If the child or adolescent is at risk of hurting themselves or you believe they may attempt suicide, contact emergency services immediately, and seek help from a reputable suicide hotline.
Once the child is safe, keep these pointers in mind when offering your help:
Because development changes significantly between toddler and teen years, some strategies may work for some age groups but not others.
Here are ways to help children, depending on their age.
Babies and toddlers pick up more information than we may think. And even if they may not recall events that happened when they were two years or younger, some suggest that trauma is stored in the body even from infancy.
But there are ways to help babies and toddlers, even if they have a limited understanding of the events they’ve witnessed.
First, remove the child from stressors as much as possible. Ideally, they should be in a calm, comfortable environment.
Try to remain calm when caring for them. Your emotions can influence theirs, to some extent.
Make sure all their basic needs are met, including having a warm place to sleep, food, and milk. And regular physical touch like hugs and cuddles are especially important for little ones experiencing trauma.
Small children are able to express trauma in more ways than babies, though they may still require time to process what happened.
Because of their age, use simple language when talking about what happened. If the child asks questions that you don’t have answers for, it’s okay to admit that you’re not sure. And instead of getting into details, focus conversations on learning about emotions instead. Use characters or visuals to help them identify their feelings. Then, whether they’re happy, mad, or sad, validate their feelings. Remind them that whatever they’re feeling is okay.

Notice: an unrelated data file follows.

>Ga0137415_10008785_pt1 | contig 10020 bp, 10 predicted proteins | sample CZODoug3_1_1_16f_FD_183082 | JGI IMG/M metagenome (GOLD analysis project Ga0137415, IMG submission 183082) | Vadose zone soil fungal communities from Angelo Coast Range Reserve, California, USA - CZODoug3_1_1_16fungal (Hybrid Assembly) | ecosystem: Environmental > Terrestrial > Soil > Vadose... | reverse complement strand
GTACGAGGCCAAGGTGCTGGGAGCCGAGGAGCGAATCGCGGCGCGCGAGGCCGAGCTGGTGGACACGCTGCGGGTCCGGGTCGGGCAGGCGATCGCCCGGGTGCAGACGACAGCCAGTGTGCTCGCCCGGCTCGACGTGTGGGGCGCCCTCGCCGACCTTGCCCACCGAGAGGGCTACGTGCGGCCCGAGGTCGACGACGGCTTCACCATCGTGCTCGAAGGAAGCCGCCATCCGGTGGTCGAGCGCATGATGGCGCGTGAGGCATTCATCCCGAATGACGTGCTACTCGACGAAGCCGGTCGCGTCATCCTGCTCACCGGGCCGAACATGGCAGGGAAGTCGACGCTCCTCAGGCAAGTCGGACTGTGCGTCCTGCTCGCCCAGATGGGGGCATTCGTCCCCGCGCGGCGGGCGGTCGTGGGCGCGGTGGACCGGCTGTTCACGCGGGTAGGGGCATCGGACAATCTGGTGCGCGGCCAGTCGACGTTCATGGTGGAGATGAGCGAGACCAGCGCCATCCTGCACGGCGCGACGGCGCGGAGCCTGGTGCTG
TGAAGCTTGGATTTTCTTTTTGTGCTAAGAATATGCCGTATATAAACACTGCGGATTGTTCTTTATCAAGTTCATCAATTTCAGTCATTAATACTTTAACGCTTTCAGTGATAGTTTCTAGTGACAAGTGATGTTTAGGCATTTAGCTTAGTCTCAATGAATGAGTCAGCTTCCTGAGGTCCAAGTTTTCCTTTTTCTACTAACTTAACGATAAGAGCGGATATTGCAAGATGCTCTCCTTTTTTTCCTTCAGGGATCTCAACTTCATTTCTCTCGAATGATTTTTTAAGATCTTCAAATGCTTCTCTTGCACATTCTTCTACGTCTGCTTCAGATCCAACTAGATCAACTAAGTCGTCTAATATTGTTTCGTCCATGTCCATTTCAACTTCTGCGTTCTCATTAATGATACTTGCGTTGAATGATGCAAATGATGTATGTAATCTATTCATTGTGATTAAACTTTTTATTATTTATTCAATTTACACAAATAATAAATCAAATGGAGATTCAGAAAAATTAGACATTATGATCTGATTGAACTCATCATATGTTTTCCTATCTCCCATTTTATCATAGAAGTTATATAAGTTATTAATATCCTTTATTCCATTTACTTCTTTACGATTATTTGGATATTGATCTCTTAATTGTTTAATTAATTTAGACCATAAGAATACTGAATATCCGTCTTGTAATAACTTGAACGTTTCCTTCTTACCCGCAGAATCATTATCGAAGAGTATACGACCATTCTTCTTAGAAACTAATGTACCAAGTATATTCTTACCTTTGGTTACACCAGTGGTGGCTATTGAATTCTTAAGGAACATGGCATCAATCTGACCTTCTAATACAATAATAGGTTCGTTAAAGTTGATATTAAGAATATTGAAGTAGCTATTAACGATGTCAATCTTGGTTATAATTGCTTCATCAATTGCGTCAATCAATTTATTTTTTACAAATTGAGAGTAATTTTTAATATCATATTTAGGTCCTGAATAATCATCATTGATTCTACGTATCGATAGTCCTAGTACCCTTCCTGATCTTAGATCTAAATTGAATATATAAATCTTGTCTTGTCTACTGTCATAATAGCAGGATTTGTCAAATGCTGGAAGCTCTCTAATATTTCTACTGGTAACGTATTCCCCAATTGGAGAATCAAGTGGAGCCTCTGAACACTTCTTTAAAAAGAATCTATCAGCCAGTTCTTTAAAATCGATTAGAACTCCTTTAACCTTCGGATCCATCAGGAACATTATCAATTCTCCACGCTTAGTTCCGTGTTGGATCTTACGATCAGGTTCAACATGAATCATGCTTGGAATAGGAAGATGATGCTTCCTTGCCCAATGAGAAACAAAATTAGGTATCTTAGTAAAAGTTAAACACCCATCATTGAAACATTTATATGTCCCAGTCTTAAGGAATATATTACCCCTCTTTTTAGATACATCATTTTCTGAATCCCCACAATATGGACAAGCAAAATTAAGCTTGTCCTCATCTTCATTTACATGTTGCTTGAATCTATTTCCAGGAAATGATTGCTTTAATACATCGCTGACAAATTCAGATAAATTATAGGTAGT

You can also turn to storybooks that gently discuss trauma or overcoming tough feelings in an age-appropriate way.
Aside from discussing trauma and emotions, it can be helpful to incorporate play back into a child’s daily life. Play games at home, or enroll the child in dance or art classes for fun. But don’t be alarmed if the child reenacts the traumatic event during playtime. This is part of their way of processing and understanding what happened.
Finally, be sure to stick to routines, and be extra supportive, especially during times like school send-offs or bedtime. Understand that the child may be anxious and fearful of being separated from parents or caregivers.
Between the ages of six and 11, children tend to prefer more honest and direct conversations about traumatic events. They’ll likely have questions, and they trust that you’ll provide them with real answers. You don’t have to simplify your language the way you might with toddlers, and you don’t need to completely shield children from the event.
However, you should also do what you can to minimize additional trauma, including creating a safe routine to help the child cope. Keep the child engaged in schoolwork, after-school activities, and time with friends.
Make sure their basic needs are met, and listen when they feel ready to talk. If they refuse to open up, that’s okay. Still, you can initiate a conversation by acknowledging what happened and how difficult it was. They may feel comfortable opening up at this point, or they may still need more time to think over their feelings.
When helping older children through trauma, you might feel tempted to treat them like an adult. And while it is important to have mature, age-appropriate conversations, it’s still best to be a supportive adult they can look up to.